5. My Bodyguard

“Terrorized in the toilet? Chased after school? Shaken down for your lunch money? GET A BODYGUARD!” This was the advice offered by the poster for 1980’s My Bodyguard, which starred Dillon as the loathsome bully Melvin Moody, whose constant torment drives hapless outcast Clifford Peache (Chris Makepeace) to hire a protector (played by Adam Baldwin). In a decade filled with half-baked teen flicks, this had the potential to be some pretty uninspired stuff, but Bodyguard actually ended up being one of the year’s biggest hits, both at the box office and with critics. It’s “A sweet little movie about characters who really seem to be people,” according to Janet Maslin of the New York Times, who noted that — then as well as now — “that sort of verisimilitude is rarer than it ought to be nowadays.”


4. To Die For

Dillon reunited with Drugstore Cowboy director Gus Van Sant for 1995’s To Die For, a black comedy starring Nicole Kidman as a sociopath who uses her wiles to convince a high school student (Joaquin Phoenix) to murder her husband (played by Dillon). While it wasn’t a major commercial success, Die resonated strongly with critics, proved Kidman’s versatility, and cemented the career comeback Dillon started in the late 1980s. “If you’ve hitherto failed to respond to the laid-back oddball appeal of Van Sant’s movies, fear not,” wrote Geoff Andrew for Time Out, calling the film “a sharp, consistently funny blend of black comedy and satire on the deleterious effects of television.”


3. The Flamingo Kid

Dillon followed up his roles in the S.E. Hinton trilogy (Tex, Rumble Fish, and The Outsiders) with the lead in Garry Marshall’s The Flamingo Kid, a coming-of-age comedy about a Brooklyn teen whose summer job at an exclusive Long Island beach resort leads to the requisite life lessons (as well as some of the first PG-13 T&A). Though critics were less than impressed with Marshall’s slick direction (Andre Sennwald of the New York Times said it came “out of sitcom country”), they found favor with the script, not to mention Dillon and Richard Crenna’s performances. As Erik Childress of the Apollo Guide put it, “The Flamingo Kid is one of those rare films that follows a traditional method of coming-of-age storytelling and then shakes it up by not dealing us mere caricatures and stereotypes.”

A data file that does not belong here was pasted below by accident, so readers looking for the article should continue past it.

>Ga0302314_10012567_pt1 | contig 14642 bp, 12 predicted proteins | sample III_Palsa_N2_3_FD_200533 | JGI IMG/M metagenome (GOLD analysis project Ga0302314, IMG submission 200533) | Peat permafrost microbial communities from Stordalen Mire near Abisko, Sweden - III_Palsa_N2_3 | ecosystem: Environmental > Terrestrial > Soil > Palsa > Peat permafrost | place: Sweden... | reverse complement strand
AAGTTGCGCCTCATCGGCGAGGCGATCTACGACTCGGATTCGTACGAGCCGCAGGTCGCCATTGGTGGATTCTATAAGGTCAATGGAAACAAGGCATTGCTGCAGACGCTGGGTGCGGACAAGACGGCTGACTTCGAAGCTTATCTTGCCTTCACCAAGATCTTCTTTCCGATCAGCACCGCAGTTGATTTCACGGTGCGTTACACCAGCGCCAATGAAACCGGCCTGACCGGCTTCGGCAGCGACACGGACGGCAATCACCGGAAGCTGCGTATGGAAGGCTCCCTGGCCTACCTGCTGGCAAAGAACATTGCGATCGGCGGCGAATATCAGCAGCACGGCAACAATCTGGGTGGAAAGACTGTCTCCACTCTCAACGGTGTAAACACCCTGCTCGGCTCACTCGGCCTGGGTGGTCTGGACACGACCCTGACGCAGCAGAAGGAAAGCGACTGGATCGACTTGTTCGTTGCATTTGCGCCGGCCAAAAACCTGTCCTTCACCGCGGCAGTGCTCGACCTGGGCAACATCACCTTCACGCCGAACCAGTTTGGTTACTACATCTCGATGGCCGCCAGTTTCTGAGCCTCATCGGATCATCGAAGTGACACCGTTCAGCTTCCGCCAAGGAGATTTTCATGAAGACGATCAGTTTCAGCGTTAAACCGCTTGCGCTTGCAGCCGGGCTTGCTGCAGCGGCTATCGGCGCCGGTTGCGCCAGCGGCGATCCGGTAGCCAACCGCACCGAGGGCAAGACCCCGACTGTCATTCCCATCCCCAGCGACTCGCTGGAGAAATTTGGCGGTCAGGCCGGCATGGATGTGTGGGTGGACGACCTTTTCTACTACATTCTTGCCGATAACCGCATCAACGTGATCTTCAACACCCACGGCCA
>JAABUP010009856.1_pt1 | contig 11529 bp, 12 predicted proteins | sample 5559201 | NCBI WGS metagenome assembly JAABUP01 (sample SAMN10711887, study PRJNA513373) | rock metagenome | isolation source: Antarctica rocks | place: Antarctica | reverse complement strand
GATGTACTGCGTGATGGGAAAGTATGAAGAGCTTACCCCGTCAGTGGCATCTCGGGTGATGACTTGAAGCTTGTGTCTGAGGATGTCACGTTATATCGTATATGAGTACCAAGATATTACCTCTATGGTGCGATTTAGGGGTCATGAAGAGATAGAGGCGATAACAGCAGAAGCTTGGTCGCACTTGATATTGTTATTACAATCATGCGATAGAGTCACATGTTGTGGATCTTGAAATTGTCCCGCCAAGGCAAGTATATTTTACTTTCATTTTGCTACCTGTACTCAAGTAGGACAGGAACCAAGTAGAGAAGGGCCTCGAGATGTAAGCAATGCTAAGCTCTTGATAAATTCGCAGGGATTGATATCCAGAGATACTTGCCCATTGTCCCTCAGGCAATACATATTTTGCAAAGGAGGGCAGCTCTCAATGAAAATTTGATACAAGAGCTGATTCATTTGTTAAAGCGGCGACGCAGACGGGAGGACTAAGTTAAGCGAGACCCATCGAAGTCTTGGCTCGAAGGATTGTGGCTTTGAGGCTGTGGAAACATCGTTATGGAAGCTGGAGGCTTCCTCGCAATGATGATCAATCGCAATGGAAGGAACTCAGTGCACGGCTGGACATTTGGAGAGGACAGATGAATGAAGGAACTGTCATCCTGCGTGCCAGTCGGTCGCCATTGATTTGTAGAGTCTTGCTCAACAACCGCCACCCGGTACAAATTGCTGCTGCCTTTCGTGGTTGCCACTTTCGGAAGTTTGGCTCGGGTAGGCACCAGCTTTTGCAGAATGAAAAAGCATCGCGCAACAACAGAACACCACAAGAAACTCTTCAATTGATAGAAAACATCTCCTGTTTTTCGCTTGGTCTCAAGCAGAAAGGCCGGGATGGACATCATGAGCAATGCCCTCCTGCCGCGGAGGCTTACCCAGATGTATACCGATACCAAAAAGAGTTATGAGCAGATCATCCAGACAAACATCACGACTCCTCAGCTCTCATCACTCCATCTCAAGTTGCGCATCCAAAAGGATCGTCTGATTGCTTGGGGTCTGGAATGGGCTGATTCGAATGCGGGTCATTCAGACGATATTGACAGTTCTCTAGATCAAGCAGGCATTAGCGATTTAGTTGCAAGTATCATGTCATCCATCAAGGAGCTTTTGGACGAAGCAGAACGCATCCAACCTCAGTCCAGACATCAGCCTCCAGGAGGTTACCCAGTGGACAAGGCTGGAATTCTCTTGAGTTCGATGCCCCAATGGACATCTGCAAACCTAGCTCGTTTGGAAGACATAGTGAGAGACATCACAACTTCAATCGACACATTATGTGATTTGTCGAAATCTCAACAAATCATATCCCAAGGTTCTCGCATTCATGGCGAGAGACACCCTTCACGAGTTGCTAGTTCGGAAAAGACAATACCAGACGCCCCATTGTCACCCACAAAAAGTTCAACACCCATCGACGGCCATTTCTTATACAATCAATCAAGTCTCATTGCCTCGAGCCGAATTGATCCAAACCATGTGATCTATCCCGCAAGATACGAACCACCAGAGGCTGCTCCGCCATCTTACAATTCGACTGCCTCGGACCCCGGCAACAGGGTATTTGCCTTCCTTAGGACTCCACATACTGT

2. Over the Edge

Although it didn’t make much of a dent in theaters during its limited run, 1979’s Over the Edge is notable for a few reasons, not the least of which is the fact that it marks the big-screen debut of a 14-year-old Matt Dillon. One of the decade’s more sensitively constructed looks at suburban teen angst, Edge focuses on a group of kids chafing under the restrictions of life in their community while heading for a fateful confrontation with local law enforcement. Observed the Chicago Reader’s Dave Kehr, “Director Jonathan Kaplan has a fine feel for the crushing blandness of ‘planned communities’ — the anger that possesses his underage heroes proceeds from a physically oppressive emptiness, represented by rows of hollow townhouses and vast, blasted fields.”


1. Drugstore Cowboy

Dillon’s career cooled considerably during the mid-to-late 1980s, but he continued to work steadily — and he continued to improve as an actor, too, as evidenced by his stellar work in 1989’s Drugstore Cowboy. Adapted by James Yost, William S. Burroughs, and director Gus Van Sant from James Fogle’s autobiographical novel, Cowboy follows the adventures of Bob Hughes (Dillon), the leader of a crew of drug-addicted bandits who support their habit by robbing pharmacies. A gritty, darkly comic tale of squandered potential, soul-shattering loss, and the elusiveness of redemption, the movie earned Dillon an Independent Spirit Award for Best Actor — and critical praise from scribes such as Desson Thomson of the Washington Post, who wrote, “Ultimately it’s Dillon who has the biggest score; he makes this stark trip a heady, hopeful one.”

In case you were wondering, here are Dillon’s top 10 movies according RT users’ scores:

1. Crash — 87%
2. Drugstore Cowboy — 82%
3. The Outsiders — 79%
4. Over the Edge — 79%
5. Beautiful Girls — 77%
6. Rumble Fish — 76%
7. Grace of My Heart — 73%
8. Singles — 70%
9. My Bodyguard — 66%
10. Tex — 66%

Take a look through Dillon’s complete filmography, as well as the rest of our Total Recall archives. And don’t forget to check out the reviews for Sunlight Jr..

Finally, here’s Dillon reading a passage from Jack Kerouac’s On the Road: